Ahead of Labor Day, DOT launches new dashboard to help air travelers know their rights when experiencing airline-caused flight disruptions

After Secretary Buttigieg Writes Letter to Airline CEOs, Airlines Made Meaningful Improvements to Customer Service Plans

WASHINGTON — Throughout 2022, Americans have experienced an unacceptable level of flight delays and cancellations. When these disruptions occur, airlines are required to support passengers according to the commitments made in their customer service plans, but too often passengers find these plans difficult to understand and do not guarantee services – such as meals or hotel accommodation when they have to wait overnight at an airport – even for flights delayed or canceled by the carrier. To ensure the traveling public has easy access to this information, the U.S. Department of Transportation today rolled out a new Airline Customer Service Dashboard, which includes recent customer service improvements made by airlines. at the request of Secretary Buttigieg.

Two weeks ago, Secretary Buttigieg wrote a letter to airline CEOs advising them that the DOT would release the scorecard before Labor Day and urged airlines to improve their customer service plans ahead of the release. As a result, all but one of the ten largest US airlines have made significant changes to their plans to improve the services provided to passengers when their flights are canceled or delayed due to an airline issue. For example, no airline unconditionally guaranteed meal vouchers or hotels prior to Secretary Buttigieg’s letter. Now nine of 10 guaranteed meals and eight of 10 guaranteed hotel rooms when an airline issue causes the delay or cancellation.

The Dashboard offers air travelers a one-stop-shop for information on the services and amenities they should receive from the airlines if they experience delays or cancellations caused by something within the airline’s control, such as a mechanical or personnel problem. The dashboard also provides a clear comparison of the amenities the airlines have committed to providing, which will help consumers decide which airline to fly. The creation of this new tool is one of the many measures taken by the Department to improve the customer service offered to travellers. The Department will hold airlines accountable if they fail to deliver promised services. The Department has also provided direct links to airline customer service plans on its Aviation Consumer Protection website.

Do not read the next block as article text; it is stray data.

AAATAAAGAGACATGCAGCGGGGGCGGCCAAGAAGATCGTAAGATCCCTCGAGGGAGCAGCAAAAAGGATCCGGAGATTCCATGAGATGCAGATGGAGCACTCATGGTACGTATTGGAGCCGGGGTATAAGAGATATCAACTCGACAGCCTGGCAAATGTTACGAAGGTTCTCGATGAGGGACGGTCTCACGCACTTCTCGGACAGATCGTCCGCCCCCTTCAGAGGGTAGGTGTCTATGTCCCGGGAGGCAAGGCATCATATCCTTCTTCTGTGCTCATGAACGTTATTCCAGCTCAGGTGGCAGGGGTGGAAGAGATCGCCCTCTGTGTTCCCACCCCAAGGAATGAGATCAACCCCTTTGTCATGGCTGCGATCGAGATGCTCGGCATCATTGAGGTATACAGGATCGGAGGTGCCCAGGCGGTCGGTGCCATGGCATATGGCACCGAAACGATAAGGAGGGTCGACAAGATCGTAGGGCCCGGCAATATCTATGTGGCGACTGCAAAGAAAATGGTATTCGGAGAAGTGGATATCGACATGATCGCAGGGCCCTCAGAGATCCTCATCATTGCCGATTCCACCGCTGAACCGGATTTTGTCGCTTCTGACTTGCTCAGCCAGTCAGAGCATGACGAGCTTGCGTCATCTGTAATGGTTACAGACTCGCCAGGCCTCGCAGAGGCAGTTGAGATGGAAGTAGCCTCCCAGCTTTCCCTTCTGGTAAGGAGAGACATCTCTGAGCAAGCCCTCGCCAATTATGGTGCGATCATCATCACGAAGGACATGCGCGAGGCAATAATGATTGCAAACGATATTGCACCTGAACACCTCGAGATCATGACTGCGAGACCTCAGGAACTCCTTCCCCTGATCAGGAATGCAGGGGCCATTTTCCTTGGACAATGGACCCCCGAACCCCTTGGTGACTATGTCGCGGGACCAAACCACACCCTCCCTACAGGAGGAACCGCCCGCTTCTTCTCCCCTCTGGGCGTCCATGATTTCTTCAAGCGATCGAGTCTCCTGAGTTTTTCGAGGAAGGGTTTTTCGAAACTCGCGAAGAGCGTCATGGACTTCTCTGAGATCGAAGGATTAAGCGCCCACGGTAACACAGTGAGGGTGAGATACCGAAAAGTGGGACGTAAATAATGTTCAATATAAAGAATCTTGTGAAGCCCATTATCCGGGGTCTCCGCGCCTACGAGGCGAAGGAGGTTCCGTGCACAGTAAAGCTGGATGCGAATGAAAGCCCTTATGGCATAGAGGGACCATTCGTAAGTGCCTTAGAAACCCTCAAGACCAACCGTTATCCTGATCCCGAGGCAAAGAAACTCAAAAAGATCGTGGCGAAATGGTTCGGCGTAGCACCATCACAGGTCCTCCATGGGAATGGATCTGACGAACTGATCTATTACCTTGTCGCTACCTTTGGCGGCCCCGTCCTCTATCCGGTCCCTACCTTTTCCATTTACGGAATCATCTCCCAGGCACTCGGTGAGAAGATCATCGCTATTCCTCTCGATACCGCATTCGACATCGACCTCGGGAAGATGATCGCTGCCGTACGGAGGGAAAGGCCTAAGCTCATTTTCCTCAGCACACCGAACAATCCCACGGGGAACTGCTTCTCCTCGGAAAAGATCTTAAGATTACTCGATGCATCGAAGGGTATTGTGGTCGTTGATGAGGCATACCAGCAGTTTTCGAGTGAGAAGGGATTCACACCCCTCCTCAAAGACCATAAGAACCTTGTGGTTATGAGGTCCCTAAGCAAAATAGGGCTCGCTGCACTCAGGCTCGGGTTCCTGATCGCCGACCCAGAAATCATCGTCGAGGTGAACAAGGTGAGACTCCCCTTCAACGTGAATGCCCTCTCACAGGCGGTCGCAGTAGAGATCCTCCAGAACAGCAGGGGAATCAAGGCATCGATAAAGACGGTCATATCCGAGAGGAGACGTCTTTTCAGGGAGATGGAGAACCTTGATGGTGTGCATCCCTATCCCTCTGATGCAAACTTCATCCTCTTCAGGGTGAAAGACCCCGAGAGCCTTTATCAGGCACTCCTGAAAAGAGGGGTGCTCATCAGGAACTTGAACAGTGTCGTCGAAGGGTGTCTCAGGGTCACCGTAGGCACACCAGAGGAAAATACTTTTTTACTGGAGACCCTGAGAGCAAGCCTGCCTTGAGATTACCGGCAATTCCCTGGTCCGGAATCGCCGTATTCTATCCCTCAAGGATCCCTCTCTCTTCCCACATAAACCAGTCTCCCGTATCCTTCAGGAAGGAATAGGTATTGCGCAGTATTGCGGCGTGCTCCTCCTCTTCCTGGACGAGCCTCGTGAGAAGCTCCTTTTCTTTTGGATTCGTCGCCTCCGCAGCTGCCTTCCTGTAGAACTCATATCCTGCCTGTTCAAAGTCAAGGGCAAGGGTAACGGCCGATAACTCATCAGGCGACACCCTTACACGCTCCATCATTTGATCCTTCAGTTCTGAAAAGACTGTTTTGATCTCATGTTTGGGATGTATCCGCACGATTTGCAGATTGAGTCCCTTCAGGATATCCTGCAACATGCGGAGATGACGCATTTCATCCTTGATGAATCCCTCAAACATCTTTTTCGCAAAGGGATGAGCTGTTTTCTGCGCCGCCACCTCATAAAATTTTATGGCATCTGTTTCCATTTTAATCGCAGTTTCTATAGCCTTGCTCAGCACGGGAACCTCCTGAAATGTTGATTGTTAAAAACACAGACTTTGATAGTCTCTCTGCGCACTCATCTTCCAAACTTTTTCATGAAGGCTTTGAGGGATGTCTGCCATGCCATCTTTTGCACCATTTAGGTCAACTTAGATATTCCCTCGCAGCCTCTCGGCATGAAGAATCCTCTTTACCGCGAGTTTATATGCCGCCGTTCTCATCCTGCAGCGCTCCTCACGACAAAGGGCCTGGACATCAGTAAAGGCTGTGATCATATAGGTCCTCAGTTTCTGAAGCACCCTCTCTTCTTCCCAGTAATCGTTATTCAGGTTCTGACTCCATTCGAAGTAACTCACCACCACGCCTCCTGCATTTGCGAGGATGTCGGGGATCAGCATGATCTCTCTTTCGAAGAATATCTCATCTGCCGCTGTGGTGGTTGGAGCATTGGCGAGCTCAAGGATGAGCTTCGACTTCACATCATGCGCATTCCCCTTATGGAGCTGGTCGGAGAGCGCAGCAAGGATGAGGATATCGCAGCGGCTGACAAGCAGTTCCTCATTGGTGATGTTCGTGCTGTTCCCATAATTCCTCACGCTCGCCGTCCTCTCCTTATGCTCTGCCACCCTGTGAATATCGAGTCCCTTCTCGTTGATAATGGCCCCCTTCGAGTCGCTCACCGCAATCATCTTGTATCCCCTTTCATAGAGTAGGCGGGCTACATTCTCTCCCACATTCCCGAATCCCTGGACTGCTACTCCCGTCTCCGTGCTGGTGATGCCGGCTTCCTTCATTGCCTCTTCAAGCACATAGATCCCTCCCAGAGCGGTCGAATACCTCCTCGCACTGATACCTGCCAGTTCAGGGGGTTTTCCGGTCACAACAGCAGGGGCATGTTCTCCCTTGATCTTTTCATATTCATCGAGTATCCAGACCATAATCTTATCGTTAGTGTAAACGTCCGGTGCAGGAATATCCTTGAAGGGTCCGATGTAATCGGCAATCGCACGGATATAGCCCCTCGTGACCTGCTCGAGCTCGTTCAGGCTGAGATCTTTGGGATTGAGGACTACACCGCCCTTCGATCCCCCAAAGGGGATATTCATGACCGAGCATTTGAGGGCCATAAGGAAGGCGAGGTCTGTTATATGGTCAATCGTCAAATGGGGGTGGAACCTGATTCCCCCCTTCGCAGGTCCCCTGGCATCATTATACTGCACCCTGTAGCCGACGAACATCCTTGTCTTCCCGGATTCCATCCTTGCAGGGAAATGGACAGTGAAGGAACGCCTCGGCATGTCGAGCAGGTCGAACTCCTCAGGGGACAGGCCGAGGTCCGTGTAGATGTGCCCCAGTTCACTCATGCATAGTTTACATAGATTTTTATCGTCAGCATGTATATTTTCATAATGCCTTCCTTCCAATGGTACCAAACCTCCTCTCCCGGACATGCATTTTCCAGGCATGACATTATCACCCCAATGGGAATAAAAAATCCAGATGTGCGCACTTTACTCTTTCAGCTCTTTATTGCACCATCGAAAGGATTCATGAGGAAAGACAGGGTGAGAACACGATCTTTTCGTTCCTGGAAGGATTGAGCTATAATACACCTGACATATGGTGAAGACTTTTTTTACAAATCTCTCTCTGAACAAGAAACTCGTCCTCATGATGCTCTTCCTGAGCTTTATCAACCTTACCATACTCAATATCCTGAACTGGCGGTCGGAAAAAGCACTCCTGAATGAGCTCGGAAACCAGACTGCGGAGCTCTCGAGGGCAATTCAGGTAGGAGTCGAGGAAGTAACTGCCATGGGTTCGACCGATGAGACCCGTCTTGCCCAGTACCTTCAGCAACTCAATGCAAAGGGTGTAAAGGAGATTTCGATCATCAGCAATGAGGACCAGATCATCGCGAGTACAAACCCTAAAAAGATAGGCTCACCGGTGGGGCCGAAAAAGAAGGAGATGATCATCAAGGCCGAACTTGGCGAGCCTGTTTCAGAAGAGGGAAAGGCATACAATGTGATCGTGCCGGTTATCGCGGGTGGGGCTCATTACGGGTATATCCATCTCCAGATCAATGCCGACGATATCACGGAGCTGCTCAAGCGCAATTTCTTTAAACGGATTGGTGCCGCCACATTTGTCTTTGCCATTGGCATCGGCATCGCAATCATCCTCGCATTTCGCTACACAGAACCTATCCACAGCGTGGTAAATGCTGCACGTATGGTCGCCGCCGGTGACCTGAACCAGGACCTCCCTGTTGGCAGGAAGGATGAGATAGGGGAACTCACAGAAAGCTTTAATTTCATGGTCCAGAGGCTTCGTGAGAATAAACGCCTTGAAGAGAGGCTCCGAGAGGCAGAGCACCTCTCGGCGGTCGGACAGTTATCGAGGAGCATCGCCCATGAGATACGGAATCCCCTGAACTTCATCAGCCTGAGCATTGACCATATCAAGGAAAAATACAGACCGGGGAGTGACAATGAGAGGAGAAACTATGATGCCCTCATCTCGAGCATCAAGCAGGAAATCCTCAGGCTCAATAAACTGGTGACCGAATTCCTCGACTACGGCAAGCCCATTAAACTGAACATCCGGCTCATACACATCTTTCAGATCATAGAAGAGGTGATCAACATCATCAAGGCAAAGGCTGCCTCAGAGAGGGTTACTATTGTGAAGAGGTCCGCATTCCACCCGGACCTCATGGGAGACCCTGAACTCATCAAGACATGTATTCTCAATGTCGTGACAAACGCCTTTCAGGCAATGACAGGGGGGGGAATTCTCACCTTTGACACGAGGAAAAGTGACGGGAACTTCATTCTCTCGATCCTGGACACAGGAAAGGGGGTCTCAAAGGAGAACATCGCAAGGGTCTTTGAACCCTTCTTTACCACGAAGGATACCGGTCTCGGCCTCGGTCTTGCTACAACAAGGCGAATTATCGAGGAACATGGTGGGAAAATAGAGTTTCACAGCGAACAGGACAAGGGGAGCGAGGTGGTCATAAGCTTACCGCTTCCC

“Passengers deserve transparency and clarity about what to expect from an airline in the event of a cancellation or disruption,” said U.S. Transportation Secretary Pete Buttigieg. “This dashboard collects this information in one place so that travelers can easily understand their rights, compare airline practices and make informed decisions. The Department will continue to support passengers and hold airlines accountable for meeting their obligations to customers. »

Regardless of the cause of delays or cancellations, the Department expects airlines to provide prompt and responsive customer service during and after periods of flight disruption. In addition, regardless of the cause of significant delays or cancellations, airlines are required to promptly reimburse ticketed passengers if a passenger chooses not to accept the alternative offered, such as rebooking on another flight.

In addition to the dashboard, the Department is currently collecting feedback on a proposed rule that would 1) require airlines to proactively inform passengers that they are entitled to receive a refund when a flight is canceled or changed significantly, 2) define a significant change and cancellation that would qualify for a refund, 3) require airlines to provide vouchers or travel credits with no expiry date when people cannot travel because they have COVID-19 or other communicable diseases; and 4) require airlines that receive significant pandemic-related government assistance to issue refunds in lieu of non-expiring travel credits or travel vouchers when passengers are unable or advised against travel due to a serious communicable disease. The Department is also considering options for additional regulation that would further expand the rights of airline passengers who experience flight disruptions.

In addition, the Department’s Office of Aviation Consumer Protection (OACP) recently concluded its investigation of 10 airlines and is pursuing enforcement action against them for extreme delays in refunding flights that the airlines have canceled or significantly modified. The Bureau is also actively investigating the refund practices of other airlines operating flights to, from, or within the United States. In November 2021, the OACP imposed its largest-ever fine against an airline for extreme delays in reimbursing thousands of consumers for flights to or from the United States that a carrier canceled.

In addition, over the past year, the Department has taken a number of other steps to improve airline passenger protection, including:


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